New York (AFP)

Investigative journalist Glenn Greenwald announced Thursday his departure from the American news site The Intercept, which he accuses of having censored one of his articles on Joe Biden which included elements unfavorable to the Democratic candidate.

Known for collecting Edward Snowden's revelations about the US intelligence agency NSA in 2013, Glenn Greewald is one of the three co-founders of The Intercept, an investigative journalism site.

The 53-year-old journalist says he decided to quit the site after editorial officials asked him to “remove all critical passages” from Joe Biden in an article about the former vice president, according to an op-ed on Thursday at his site.

According to Glenn Greenwald, the article referred to recently published emails and testimonies which implicate the actions of Hunter Biden, son of the Democratic candidate, accused of having monetized access to his father.

For those who live in Brazil today, this episode illustrates the "virus which has infected almost all the mainstream center-left media and academic institutions".

"The same tendencies towards repression, censorship and ideological homogeneity that plague the national press in general have reached the media that I co-founded with, as a climax, the censorship of one of my articles, "writes Glenn Greenwald.

The emails implicating Hunter Biden and published by the New York Post resulted in the daily and several of those who relayed the article to have their accounts blocked on Twitter.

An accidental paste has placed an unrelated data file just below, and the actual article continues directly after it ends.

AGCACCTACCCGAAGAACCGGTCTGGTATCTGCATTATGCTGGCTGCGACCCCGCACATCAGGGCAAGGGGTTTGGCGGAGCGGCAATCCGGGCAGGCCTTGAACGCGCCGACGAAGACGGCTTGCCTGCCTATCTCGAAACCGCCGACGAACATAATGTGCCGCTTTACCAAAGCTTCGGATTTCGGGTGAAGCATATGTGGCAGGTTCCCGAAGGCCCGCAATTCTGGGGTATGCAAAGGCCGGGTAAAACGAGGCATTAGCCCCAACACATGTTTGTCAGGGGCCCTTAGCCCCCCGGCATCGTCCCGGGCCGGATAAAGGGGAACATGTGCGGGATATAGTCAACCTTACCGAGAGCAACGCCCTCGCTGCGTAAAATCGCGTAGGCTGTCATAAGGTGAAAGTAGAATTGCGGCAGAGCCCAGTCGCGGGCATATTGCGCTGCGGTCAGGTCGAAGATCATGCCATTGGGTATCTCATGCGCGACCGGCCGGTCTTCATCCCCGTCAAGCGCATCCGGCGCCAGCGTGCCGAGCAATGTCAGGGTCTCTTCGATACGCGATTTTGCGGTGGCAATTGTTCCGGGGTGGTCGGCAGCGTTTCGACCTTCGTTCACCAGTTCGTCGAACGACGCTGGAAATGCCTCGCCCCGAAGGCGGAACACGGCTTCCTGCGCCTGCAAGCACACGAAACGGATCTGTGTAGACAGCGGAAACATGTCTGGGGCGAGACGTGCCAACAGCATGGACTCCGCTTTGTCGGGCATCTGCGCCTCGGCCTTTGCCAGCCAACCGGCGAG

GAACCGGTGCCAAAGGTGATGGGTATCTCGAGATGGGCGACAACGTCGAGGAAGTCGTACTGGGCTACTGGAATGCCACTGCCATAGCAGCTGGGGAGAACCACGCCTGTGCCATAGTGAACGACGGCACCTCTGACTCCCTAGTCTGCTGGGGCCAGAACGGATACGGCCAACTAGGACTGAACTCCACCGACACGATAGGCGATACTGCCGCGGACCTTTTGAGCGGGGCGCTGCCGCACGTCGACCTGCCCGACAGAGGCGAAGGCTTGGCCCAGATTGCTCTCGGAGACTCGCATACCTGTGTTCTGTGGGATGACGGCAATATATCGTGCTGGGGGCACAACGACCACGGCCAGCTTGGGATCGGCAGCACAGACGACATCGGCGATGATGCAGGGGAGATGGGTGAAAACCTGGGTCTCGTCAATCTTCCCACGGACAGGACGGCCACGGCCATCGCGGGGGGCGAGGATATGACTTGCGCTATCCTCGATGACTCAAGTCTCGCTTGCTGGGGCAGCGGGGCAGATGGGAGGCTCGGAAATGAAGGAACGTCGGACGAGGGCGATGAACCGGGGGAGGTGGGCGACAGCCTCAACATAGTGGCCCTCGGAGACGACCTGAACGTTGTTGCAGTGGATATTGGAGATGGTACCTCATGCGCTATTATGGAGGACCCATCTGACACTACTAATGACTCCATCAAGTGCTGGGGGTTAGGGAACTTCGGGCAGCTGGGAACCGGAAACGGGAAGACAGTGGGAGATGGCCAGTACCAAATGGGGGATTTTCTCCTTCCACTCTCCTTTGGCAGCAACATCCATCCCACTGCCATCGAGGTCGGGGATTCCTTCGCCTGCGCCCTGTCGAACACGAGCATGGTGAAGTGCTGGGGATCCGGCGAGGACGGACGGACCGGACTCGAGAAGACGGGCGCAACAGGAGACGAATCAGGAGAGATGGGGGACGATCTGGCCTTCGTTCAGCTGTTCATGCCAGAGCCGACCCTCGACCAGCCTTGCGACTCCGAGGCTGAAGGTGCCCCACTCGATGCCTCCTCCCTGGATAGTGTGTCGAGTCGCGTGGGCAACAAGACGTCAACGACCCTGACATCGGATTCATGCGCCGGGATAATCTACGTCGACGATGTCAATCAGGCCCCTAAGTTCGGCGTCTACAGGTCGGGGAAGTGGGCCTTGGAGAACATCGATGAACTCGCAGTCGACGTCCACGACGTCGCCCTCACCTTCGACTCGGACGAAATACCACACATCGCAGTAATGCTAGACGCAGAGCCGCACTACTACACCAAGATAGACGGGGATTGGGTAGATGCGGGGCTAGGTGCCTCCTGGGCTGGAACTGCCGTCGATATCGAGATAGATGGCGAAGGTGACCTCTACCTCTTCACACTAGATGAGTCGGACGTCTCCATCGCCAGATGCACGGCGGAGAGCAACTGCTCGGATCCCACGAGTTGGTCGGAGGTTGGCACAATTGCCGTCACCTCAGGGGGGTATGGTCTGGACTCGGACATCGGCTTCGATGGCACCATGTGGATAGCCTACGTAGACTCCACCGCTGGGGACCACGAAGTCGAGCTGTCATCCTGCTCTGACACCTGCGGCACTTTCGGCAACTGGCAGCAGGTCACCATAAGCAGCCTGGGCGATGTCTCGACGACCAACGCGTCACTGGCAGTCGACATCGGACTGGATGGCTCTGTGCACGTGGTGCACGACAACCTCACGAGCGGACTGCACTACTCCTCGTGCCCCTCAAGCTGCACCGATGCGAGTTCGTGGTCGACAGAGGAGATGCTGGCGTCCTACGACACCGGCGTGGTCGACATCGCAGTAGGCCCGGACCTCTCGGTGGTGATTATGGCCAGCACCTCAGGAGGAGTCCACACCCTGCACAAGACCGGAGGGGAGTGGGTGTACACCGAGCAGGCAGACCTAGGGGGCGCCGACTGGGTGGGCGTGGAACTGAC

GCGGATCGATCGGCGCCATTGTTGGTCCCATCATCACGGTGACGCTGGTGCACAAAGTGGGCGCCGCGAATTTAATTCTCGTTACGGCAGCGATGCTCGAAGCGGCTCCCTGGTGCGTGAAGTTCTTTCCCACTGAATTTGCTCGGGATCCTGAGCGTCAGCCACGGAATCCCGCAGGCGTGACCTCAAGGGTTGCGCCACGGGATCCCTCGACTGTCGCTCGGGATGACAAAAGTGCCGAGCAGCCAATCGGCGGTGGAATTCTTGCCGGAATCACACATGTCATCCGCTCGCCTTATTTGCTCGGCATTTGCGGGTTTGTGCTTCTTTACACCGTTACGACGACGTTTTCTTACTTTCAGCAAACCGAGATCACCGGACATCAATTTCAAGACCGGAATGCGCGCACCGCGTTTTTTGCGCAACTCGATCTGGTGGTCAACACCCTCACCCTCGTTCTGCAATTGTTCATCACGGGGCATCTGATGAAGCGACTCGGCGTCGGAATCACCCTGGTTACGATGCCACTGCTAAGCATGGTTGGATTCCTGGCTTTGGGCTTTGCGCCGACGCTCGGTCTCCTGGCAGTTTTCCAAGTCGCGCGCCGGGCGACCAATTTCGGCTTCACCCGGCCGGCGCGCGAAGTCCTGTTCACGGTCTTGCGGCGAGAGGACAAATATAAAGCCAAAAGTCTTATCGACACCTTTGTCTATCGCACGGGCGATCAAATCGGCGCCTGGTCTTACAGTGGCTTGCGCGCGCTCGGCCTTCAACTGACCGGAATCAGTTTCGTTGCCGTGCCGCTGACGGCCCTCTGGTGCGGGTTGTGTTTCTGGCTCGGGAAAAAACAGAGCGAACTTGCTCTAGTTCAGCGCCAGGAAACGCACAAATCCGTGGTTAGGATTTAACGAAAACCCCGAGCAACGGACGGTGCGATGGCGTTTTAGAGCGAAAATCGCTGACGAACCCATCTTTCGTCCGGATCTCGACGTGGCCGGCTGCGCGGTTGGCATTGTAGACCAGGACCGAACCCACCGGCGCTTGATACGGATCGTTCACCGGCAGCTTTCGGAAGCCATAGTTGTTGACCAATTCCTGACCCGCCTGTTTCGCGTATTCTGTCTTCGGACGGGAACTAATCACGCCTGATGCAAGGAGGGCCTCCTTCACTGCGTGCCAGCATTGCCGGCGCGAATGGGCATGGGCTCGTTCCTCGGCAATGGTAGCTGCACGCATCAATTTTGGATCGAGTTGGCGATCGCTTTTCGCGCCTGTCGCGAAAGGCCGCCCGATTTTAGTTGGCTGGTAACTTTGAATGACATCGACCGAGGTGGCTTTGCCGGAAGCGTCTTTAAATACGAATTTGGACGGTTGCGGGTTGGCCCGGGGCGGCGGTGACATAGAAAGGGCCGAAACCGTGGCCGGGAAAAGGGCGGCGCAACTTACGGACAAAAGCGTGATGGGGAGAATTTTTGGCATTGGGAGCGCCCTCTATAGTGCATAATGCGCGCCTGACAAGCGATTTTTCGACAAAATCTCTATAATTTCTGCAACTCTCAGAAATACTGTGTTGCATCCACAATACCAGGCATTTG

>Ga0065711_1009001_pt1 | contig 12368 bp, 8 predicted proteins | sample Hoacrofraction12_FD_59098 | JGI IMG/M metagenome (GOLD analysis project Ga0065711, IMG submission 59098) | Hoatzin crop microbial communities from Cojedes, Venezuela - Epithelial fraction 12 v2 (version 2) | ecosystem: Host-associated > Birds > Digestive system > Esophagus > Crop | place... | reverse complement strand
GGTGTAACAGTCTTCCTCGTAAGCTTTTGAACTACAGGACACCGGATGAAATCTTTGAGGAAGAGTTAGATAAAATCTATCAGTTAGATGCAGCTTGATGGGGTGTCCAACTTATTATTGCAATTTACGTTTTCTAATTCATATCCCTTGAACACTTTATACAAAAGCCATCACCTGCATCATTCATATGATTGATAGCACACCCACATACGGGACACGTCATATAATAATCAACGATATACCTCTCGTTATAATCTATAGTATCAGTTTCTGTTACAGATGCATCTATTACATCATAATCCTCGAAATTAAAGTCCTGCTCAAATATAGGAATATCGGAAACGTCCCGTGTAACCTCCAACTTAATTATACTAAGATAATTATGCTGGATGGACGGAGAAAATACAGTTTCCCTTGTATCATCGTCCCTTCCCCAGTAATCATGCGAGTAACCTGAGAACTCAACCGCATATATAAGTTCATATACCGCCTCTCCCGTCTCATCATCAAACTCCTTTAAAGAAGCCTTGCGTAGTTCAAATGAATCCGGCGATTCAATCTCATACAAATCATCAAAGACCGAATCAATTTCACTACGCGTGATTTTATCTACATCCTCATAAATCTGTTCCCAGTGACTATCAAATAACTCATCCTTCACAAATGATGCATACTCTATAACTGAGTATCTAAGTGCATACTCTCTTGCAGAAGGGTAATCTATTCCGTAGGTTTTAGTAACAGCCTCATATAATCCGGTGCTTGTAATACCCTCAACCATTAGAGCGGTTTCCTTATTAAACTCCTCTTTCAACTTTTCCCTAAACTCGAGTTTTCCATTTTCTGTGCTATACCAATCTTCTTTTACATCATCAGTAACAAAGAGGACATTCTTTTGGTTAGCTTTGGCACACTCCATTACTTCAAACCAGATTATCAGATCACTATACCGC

The social network explained that the article violated several of its rules.

Facebook has also blocked any link to the article posted on its platform.

The mainstream media have been criticized by conservative commentators for the low coverage given to these emails, communicated to the New York Post by Rudy Giuliani, lawyer for Donald Trump.

For Glenn Greenwald, journalism today is "in crisis", "paralyzed" by what he sees as the domination of a current of thought that weakens freedom of expression and the right to challenge.

The Intercept assured, on its site, that the editing of the article was only intended to ensure that it was "fair and accurate".

Officials accused him of wanting, in that article, "to try to recycle the questionable claims of the Trump campaign team and to whitewash them into journalism."

“It was Glenn who lost his journalistic roots,” they continued, “not The Intercept”.

The Intercept was created in 2014 by the First Look Media group of the Franco-American billionaire Pierre Omidyar, founder of eBay.

© 2020 AFP